Here is one way to draw such a distinction. Let’s say that a world w has non-trivial chances iff there are middling likelihood triples indexed to w. Call these chances dynamical iff all of the middling likelihood triples indexed to w have an antecedent proposition H describing a complete history up to some time.35 Call these chances non-dynamical iff they’re not dynamical.36

Given this characterization of dynamical chances, the Nomic Likelihood Account will entail that dynamical chances will have the features they’re expected to have. For example, the Nomic Likelihood Account will entail that worlds with dynamical chances can’t have deterministic laws. If w has deterministic laws, then every likelihood-having triple indexed to w that has a complete history H as its antecedent proposition will either be nomically required or nomically forbidden (depending on whether H and Lw entail the triple’s consequent proposition or its negation). Since none of these triples have a middling likelihood, it follows that w can’t have dynamical chances.37

Likewise, the Nomic Likelihood Account will entail that at worlds with dynamical chances, propositions about the past can only be assigned a chance of 0 or 1. Let w be a world with dynamical chances, H a history up to t, and C some proposition about what the world is like prior to t such that CH,w has some likelihood. By construction H will entail either C or C¯, from which it follows (by lemmas 10 and 12) that CH,w is either nomically required or nomically forbidden. Thus (by lemma 14) the chance of CH,w is either 0 or 1.

By contrast, the Nomic Likelihood Account will allow worlds with deterministic laws to have non-dynamical chances, and so can accommodate classical mechanical worlds with statistical mechanical chances. For example, let the laws of w be those of classical statistical mechanics,38 let A be the claim that the world at t consists of a small isolated system containing uniform lukewarm water, and let C be the claim that the world five minutes after t consists of a small isolated system containing an ice cube in hot water. Lw and A don’t entail whether C is true or not—the laws and the fact that the world consists of uniform lukewarm water doesn’t entail that there will be an ice cube in five minutes, nor does it entail that there won’t be. So CA,w can have a middling likelihood even though the laws at w are deterministic.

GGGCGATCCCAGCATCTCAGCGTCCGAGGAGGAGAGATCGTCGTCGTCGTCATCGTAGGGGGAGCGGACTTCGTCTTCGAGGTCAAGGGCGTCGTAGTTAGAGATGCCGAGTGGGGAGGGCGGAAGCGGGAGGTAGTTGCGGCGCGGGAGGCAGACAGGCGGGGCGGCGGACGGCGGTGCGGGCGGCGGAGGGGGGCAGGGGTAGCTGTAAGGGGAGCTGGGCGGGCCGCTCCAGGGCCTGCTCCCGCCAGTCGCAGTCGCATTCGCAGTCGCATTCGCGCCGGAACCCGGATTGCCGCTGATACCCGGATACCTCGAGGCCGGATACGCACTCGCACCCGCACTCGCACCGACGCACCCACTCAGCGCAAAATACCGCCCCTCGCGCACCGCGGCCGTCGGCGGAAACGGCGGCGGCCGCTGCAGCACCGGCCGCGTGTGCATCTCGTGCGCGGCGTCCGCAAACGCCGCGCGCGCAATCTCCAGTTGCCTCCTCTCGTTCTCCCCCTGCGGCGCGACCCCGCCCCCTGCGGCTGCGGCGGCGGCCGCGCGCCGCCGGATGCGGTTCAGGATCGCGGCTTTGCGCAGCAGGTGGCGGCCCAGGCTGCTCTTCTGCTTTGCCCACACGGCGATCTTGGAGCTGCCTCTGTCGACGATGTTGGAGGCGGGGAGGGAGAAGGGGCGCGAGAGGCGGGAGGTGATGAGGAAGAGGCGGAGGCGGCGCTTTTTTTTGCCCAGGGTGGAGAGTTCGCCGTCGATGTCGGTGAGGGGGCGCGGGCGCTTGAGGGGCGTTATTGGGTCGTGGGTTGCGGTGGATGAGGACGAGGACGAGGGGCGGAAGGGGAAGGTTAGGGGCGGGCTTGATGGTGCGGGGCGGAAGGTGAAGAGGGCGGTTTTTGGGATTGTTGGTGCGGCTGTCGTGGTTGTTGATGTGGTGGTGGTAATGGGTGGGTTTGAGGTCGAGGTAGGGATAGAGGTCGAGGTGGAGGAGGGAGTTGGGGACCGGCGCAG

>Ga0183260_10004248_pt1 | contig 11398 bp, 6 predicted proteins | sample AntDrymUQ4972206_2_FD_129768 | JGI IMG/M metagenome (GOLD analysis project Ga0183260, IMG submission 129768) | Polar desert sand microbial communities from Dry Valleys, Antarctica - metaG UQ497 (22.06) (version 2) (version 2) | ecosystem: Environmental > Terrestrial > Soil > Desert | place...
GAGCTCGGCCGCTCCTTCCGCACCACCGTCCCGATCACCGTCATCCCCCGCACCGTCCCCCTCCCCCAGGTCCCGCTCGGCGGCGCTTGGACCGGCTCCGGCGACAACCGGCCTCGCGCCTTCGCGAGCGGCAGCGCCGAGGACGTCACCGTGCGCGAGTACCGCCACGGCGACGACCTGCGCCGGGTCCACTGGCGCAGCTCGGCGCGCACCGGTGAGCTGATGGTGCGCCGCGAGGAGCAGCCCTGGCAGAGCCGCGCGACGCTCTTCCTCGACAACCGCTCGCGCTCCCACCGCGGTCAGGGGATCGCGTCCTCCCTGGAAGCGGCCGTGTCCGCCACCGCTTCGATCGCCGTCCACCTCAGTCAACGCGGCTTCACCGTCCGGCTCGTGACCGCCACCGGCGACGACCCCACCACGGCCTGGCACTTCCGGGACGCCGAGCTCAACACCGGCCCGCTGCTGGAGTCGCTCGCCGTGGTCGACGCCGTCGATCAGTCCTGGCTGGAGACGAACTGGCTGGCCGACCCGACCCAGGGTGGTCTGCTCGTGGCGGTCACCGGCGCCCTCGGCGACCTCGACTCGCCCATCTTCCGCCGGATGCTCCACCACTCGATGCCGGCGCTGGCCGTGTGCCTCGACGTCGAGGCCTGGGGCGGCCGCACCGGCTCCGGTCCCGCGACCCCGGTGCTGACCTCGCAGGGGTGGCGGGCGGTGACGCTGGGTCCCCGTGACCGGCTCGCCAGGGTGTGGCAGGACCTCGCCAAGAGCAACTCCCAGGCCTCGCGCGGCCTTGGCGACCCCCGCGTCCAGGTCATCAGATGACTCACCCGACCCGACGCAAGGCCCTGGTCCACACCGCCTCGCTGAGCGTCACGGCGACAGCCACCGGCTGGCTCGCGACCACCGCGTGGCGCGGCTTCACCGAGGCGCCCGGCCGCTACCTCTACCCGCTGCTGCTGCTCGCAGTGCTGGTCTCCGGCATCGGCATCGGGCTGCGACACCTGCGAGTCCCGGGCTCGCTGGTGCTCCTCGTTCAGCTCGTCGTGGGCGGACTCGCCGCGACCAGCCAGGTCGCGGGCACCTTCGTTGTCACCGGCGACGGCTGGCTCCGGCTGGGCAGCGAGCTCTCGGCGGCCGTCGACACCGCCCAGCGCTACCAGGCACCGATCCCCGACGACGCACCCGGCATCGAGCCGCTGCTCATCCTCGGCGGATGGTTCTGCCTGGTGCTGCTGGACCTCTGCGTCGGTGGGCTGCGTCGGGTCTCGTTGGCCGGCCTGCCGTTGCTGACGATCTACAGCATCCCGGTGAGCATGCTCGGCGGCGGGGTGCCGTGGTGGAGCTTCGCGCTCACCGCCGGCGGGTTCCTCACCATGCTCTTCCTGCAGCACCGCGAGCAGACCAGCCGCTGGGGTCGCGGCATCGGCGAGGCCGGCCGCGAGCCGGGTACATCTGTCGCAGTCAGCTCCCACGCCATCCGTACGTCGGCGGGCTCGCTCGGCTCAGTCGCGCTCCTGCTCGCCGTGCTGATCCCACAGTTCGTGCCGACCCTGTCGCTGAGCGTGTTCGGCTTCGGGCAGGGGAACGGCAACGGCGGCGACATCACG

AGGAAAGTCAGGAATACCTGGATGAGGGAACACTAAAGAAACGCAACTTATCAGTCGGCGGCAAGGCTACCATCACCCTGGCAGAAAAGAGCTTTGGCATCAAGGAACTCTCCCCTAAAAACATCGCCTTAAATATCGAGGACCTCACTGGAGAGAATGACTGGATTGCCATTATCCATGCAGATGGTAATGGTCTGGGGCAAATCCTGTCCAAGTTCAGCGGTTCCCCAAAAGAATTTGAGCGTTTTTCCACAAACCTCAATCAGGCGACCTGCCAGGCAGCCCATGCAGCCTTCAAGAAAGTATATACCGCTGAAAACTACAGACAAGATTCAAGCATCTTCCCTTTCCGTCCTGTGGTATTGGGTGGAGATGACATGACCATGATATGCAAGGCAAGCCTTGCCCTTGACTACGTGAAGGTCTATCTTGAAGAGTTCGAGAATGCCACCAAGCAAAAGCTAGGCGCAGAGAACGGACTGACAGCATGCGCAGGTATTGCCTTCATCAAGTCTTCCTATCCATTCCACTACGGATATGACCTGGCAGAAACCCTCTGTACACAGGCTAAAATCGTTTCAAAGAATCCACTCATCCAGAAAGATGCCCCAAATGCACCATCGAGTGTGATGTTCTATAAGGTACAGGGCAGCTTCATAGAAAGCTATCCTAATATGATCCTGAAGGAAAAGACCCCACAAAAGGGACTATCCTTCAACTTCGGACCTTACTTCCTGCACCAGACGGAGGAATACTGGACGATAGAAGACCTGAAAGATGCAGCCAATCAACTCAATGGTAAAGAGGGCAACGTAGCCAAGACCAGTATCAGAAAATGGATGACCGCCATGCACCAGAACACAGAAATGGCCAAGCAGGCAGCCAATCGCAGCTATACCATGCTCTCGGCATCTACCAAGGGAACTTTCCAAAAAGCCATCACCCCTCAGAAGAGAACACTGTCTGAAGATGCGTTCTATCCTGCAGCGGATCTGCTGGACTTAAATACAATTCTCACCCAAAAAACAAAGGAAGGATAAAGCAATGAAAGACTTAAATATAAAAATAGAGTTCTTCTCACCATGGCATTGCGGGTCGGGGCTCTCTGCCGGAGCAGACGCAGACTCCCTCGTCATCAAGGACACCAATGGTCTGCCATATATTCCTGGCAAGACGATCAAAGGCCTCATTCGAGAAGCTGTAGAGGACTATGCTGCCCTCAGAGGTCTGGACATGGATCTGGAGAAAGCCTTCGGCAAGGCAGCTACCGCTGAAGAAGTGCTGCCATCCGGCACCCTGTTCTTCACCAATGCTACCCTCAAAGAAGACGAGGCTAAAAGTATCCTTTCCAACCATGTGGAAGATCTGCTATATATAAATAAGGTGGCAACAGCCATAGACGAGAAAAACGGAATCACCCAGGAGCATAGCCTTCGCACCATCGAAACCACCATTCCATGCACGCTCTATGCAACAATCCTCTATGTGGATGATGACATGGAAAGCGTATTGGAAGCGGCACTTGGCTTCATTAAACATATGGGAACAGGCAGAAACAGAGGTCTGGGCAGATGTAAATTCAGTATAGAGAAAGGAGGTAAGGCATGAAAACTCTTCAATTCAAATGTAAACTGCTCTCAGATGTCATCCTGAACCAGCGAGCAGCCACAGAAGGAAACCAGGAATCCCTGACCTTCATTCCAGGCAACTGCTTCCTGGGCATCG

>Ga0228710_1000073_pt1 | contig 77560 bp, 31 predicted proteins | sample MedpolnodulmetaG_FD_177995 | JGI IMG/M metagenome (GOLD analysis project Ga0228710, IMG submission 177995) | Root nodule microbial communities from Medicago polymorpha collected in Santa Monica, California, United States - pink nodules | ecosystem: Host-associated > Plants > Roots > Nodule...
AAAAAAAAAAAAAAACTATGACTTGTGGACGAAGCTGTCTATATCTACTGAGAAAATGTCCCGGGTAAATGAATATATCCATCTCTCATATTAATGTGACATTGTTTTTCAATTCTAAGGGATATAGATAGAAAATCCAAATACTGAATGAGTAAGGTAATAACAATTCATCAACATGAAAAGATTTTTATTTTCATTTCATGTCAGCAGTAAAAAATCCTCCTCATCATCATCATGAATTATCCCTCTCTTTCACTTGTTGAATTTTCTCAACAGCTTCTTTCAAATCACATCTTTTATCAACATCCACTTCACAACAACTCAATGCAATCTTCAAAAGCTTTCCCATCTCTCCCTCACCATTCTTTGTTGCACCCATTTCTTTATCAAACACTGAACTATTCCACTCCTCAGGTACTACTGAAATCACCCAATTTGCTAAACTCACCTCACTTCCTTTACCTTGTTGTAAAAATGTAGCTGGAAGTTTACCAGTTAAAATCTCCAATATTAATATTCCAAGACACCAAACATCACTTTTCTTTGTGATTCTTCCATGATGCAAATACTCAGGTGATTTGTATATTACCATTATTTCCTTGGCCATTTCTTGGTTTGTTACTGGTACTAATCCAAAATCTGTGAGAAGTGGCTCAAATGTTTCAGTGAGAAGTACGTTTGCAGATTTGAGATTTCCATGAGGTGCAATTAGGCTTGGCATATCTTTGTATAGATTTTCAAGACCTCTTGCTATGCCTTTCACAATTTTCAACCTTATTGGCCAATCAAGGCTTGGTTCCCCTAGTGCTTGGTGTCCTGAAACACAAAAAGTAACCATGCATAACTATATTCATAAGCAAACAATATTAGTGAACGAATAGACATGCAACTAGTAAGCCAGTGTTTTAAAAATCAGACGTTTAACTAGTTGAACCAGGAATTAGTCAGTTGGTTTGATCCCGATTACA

Likewise, the Nomic Likelihood Account doesn’t require non-dynamical chances to assign propositions about the past a chance of 0 or 1. Consider a variant of the example from above, where w has classical statistical mechanical laws, A asserts that the world at t consists of lukewarm water, and C asserts that the world five minutes before t consists of an ice cube in hot water. A is compatible with both the truth and falsity of Cthe world consisting of lukewarm water at t is compatible with both there being an ice cube five minutes ago and there not being such an ice cube. So CA,w can have a middling likelihood, even though C is a proposition about the past.39

Desideratum 5. An adequate account should be able to accommodate plausible nomic possibilities.

The Nomic Likelihood Account can accommodate a wide range of plausible nomic possibilities. For example, since the only kind of consequent proposition the account can’t assign nomic likelihoods to are propositions concerning nomic facts (Section 4.1), the account allows nomic likelihoods to be assigned to propositions about particular locations, times, and objects. Thus the account allows for laws about particular locations, times, and objects, like the case of Smith’s garden discussed by Tooley (1977). Likewise, the account can assign nomic likelihoods to triples even if both their consequent and antecedent propositions are false (Section 4.3, axiom 8). Thus it can allow for worlds with uninstantiated laws, like a world where F=ma is a law but there are no massive objects. And as we saw in Section 5.4, the account can can make sense of a world w with a single chance event, a coin toss, where the chance of heads is 0.6, and an otherwise identical world w where the chance of heads is 0.7.